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My third book is now available as an ebook at Amazon, Barnes and Noble, Kobo and other outlets. The paperback should be out by first week of September.

It is the story of eight airmen as they grew up during the Great Depression and then joined the US Army Air Forces and took to the skies over Europe. Each man held a different crew position on the ‘heavies’, the B-24 Liberator or the B-17 Flying Fortress. Most had a connection to ‘Hometown USA’, a name coined during WWII for Glens Falls NY and the surrounding environs and small communities that lined the Hudson River 200 miles north of New York City.

I’ll leave you with the teaser for now. The book is all in their own words, like they are speaking to us across the kitchen table (and that is exactly where some of them were seated when they told their stories…) It’s intimate, it’s heart wrenching at times, and it’s bust-out-loud-laughing funny at others. And it’s real history from real people, something a lot of Americans seem to have forgotten these days. We need these guys now as much as we did during the war.

Click here to see the book in the stores. Click here for a book preview. 

Earl Morrow, B-17 pilot and POW in my classroom , May, 2011. Credit. Robert H Miller.

Dying for freedom isn’t the worst that could happen. Being forgotten is.


— ‘You flew with what I would call ‘controlled fear’. You were scared stiff, but it was controlled. My ball turret gunner—he couldn’t take it anymore… I guess he was right. He’s dead now. But he had lost control of the fear. He never got out of that ball turret; he died in that ball turret.’ —B-24 bombardier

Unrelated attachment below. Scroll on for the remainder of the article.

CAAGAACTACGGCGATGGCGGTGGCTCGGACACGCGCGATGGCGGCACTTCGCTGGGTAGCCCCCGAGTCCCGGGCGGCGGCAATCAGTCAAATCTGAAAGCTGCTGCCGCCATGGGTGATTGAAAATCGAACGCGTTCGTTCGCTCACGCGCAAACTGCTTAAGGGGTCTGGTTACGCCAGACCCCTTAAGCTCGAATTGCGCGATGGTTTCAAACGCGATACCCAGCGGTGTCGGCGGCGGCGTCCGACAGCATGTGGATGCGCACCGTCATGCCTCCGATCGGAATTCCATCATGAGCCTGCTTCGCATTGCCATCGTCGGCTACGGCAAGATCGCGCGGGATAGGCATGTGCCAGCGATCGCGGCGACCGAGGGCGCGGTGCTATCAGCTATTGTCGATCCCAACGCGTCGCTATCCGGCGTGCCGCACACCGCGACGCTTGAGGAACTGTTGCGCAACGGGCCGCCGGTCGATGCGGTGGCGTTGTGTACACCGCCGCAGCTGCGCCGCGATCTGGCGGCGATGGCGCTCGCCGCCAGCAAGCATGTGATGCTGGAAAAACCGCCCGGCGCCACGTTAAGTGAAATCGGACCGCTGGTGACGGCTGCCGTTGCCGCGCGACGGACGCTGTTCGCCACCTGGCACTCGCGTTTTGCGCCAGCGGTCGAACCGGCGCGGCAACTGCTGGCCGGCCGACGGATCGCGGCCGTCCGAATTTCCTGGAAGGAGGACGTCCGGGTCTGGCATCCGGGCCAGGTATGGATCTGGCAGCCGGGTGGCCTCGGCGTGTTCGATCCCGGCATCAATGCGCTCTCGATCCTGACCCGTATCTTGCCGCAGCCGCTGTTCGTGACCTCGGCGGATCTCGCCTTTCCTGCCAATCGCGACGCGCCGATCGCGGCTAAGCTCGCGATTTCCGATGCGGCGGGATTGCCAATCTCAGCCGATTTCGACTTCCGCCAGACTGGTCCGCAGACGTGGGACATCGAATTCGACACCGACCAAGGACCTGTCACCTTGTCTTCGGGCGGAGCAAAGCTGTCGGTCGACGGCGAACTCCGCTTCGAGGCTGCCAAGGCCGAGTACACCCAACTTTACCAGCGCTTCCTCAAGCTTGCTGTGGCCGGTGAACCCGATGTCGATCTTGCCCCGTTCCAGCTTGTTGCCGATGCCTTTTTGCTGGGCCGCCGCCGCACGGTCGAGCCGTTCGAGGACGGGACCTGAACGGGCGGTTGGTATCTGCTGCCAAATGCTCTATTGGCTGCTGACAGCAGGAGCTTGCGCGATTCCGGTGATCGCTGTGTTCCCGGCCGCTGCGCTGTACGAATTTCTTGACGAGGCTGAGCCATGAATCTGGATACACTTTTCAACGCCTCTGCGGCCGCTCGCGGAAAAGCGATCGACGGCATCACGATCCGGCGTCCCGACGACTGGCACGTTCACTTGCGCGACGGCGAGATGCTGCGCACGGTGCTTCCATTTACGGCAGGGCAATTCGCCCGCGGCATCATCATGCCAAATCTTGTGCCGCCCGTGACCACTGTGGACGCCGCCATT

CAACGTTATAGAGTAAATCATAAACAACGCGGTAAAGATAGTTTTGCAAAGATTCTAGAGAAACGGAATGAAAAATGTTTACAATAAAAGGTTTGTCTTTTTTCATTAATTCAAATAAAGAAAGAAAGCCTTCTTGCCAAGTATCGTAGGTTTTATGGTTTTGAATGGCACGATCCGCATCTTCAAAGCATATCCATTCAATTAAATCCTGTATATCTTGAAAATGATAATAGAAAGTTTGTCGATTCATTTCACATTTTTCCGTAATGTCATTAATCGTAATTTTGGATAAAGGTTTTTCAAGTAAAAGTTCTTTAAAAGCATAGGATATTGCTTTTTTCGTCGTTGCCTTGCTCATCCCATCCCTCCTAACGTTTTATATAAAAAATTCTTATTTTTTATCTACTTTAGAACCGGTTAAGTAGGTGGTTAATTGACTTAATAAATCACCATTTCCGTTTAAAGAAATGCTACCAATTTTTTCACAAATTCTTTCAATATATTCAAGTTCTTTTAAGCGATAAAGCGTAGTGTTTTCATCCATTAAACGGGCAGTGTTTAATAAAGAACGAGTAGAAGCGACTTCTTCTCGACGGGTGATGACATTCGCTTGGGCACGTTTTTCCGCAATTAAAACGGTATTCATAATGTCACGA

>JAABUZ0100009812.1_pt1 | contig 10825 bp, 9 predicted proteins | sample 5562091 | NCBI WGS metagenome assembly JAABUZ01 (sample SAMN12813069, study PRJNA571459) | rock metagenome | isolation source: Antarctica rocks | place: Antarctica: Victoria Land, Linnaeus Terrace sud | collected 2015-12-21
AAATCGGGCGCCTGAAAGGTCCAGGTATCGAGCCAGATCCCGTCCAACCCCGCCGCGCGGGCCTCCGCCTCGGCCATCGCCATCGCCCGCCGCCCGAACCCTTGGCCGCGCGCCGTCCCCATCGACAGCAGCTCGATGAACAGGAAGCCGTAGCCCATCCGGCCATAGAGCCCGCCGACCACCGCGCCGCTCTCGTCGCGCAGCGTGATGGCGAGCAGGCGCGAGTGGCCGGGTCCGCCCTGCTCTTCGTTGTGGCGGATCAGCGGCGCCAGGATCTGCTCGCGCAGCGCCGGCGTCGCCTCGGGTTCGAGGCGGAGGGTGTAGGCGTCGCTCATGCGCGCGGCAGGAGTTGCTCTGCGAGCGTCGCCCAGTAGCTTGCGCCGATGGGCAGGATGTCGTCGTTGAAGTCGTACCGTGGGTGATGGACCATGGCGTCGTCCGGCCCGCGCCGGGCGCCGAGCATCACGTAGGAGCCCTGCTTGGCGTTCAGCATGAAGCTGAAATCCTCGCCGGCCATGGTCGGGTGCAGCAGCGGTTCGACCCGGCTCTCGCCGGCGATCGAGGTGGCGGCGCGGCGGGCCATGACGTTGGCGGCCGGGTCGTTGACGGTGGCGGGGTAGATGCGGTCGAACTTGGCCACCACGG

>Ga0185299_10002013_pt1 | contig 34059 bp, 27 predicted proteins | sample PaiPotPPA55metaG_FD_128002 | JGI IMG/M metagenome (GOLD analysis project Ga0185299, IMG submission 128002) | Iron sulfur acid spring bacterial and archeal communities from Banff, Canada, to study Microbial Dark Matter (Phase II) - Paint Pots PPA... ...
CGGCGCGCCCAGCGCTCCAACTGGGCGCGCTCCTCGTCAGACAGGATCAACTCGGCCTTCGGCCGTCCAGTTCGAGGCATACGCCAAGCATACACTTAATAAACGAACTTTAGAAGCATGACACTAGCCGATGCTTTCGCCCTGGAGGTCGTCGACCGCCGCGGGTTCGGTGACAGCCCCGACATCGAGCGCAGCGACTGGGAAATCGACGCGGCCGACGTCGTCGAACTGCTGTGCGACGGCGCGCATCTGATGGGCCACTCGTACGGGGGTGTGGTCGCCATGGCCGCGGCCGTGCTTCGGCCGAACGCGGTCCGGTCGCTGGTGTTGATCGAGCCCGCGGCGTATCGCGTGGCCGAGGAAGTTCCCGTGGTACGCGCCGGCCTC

~THE LONG-AWAITED SEQUEL IN THE BEST SELLING ‘The Things Our Fathers Saw’ SERIES~

How soon we forget. Or perhaps, we were never told. That is understandable, given what they saw.


— ‘I spent a lot of time in hospitals. I had a lot of trouble reconciling how my mother died [of a cerebral hemorrhage] from the telegram she opened, saying I was [shot down and] “missing in action”. I didn’t explain to her the fact that ‘missing in action’ is not necessarily ‘killed in action’. You know? I didn’t even think about that. How do you think you feel when you find out you killed your mother?’ —B-24 bombardier


At the height of World War II, LOOK Magazine profiled a small upstate New York community for a series of articles portraying it as the wholesome, patriotic model of life on the home front. Seventy years later, a history teacher tracks down the veterans with a connection to “Hometown, USA” who fought the war in the air over Europe, men who were tempered in the tough times of the Great Depression and forged in battle. He rescues and resurrects firsthand accounts of combat and brotherhood, of captivity and redemption, and the aftermath of a war that left no American community unscathed.
Here are the stories that the magazine could not tell, from a vanishing generation speaking to America today.


— ‘I was in the hospital with a flak wound. The next mission, the entire crew was killed. The thing that haunts me is that I can’t put a face to the guy who was a replacement. He was an 18-year old Jewish kid named Henry Vogelstein from Brooklyn. It was his first and last mission. He made his only mission with a crew of strangers.’ —B-24 navigator